3. I think we should take a page from the Amish and just begin shunning them.

      1. The next time you get pulled over please try shunning them. And please have a dashcam on and uploading straight to the intertubez so we can watch the outcome.

  5. Today, you will trust an “officer” or “agent” or “special agent” at your peril. If you wish a non-violent situation to get violent real quick, just get them involved.

    A cop is best avoided and shunned, including their family members.

    1. Cops are like guns. Don’t point them at something unless you intend to destroy it and yourself in the process.

      That’s how the saying goes, right?

  6. Thing to remember is that cops don’t kill people because they are actually threatened in any real sense of the word. The vast majority of the time it is for failure to obey. They’re so used to people unquestioningly following orders that when someone doesn’t, they get scared. They get really scared. They are trained to believe anyone who doesn’t obey them, even a twelve year old boy, is going to kill them. So they open fire. And nothing else happens.

  7. My evil twin was considering the likelihood that a well phrased anonymous phone call might be useful in eliminating her neighbor’s vicious little dog. Prolly wouldn’t work. Only get rural sheriffs round these parts and they’re not quite as puppycidal as city cops,

    1. Would that really help the situation at all?

      I mean, the owner is just going to get another vicious little dog…

      1. No their other little dogs are just fine. It’s this one particular brute who absolutely WILL bite any human not his owner if given the chance. My evil twin is resigned to waiting it out. Eventually in a couple years or so, that little fuck will die of old age if nothing else.

        1. There is always ground meat covered in antifreeze.

    2. A sack, a couple bricks and a nearby river.

      Jeez, do I have to do everything for you people?

      1. A sack, a couple bricks and a nearby river.

        Why risk getting bit doing the wetwork yourself?

        If the dog chases vehicles, word on the street is that a decent Christmas tip to any of the local parcel/food delivery services along with a vague note of encouragement to do themselves a favor will do the trick.

  8. Only homicide at the hands of an intimate partner is more likely.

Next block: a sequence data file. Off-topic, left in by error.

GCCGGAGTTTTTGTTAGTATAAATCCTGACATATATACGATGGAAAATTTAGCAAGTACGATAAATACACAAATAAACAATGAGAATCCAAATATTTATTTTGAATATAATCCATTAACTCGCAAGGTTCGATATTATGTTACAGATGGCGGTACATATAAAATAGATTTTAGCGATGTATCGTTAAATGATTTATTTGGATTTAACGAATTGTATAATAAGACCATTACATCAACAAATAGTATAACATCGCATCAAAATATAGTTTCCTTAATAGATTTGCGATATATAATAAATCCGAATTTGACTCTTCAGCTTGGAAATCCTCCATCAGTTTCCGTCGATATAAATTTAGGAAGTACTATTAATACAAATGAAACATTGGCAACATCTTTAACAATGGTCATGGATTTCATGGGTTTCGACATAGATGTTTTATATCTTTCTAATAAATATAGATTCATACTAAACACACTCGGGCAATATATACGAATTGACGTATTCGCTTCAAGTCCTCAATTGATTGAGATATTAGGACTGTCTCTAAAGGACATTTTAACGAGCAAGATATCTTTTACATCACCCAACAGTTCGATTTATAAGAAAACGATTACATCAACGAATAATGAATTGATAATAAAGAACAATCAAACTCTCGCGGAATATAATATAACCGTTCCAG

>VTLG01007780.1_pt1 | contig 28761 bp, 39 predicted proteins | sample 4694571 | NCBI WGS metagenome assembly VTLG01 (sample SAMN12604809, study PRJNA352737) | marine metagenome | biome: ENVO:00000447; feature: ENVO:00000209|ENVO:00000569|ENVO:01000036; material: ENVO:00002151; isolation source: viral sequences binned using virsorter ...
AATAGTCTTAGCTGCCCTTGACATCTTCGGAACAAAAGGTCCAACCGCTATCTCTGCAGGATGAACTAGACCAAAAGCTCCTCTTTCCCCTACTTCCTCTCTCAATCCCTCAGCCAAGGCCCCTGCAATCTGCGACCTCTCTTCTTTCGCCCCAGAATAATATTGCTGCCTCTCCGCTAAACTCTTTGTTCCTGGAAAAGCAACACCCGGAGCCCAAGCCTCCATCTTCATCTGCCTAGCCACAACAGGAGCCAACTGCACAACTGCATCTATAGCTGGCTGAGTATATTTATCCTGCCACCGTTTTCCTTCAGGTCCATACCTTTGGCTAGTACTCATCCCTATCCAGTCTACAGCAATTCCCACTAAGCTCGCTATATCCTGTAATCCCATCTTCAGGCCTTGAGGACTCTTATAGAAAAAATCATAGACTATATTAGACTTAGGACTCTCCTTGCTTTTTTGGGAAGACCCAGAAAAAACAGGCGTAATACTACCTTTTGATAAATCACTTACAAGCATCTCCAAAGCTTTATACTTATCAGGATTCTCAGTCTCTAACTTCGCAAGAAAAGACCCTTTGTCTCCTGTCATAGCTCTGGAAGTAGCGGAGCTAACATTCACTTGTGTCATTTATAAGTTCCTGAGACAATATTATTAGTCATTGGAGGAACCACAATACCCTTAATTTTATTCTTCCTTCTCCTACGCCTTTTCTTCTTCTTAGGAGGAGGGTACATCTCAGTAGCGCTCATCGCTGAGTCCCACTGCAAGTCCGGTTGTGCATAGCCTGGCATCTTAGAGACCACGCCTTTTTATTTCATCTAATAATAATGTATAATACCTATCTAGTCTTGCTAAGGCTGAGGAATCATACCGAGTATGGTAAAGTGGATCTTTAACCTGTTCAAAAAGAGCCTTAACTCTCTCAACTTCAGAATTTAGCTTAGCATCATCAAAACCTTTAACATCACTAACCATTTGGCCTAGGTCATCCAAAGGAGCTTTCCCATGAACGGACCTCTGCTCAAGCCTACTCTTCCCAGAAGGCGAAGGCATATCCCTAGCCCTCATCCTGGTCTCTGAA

No wonder with 8 wives.

  9. I need to create a modernized “stranger danger” poster showing a police officer shooting an unarmed teen.

  10. by a Cop Than a Criminal

    Now there’s a distinction without a difference

  11. Grammar nag: the amount of killings by police. C’mon, Fisher. You can do better.

  12. One of the last reality cop shows I watched was prime example of this. In every single case it was the cops that escalated the situation to make it worse than it needed to be. Every response except for maybe one (out of ten) were a complete overreaction to the situation to begin with.

  13. I’d like someone to explain to me why we need all these swat style raids on peoples homes. When I was a kid only major cities like LA had swat teams specifically for hold up hostage situations for bank robberies Nd things like that. It just isn’t necessary. I read Chris Kyle’s American Sniper not long before he was killed. His descriptions of house raids in Iraq sounded like like what is happening in every city in the US everyday. It’s criminal is what it is. I don’t get we allow this shit.

    1. SWAT style raids are fun (for the cops) and a good justification for all that spending on cops (by politicians). They also allow the cops to steal people’s stuff (money and drugs) with little chance of getting hurt in the process.

    2. It’s not necessary. But if a police department is going to spend millions on their fancy military-style units, they’re going to want to use them, too.

      Federal law makes it pretty easy for local police departments to purchase what is, essentially, urban warfare gear. That law needs to be changed; it’s way too open for abuse.

  14. Wait, so the bed that I hear all of the cops whining about lately is one they made themselves?

  15. cadets receive formal training in de-escalation, including a 12-hour class on conflict resolution, eight hours on mental illness response and a session on dealing with subjects with “excited delirium” from drug use.

    Setting aside the fact that this seems like a laughably short amount of training in these areas… the problem is that officers have incredibly wide discretion to do whatever they want to in the field without facing any repercussions. An officer can choose to have somebody clearly suffering from a psychotic break thrown in prison for months (with little to no treatment) or call an ambulance for a temporary institutionalization (with docs and meds). Or the officer can shoot the person because he had a “reasonable fear for his life”. It all depends on what that officer is feeling at the moment he comes into contact and it’s all pretty much unreviewable.

  16. So, 45 people in Utah since 2010 have been shot and killed by the police….
    while acting in a manner that justified their shooting.
    And the problem there is?

    1. Beg the question much? What makes you think the shootings were “justified?”

  17. Hint: Don’t climb over a fence and wave a red flag at a bull.
    Yeah, it’s a metaphor.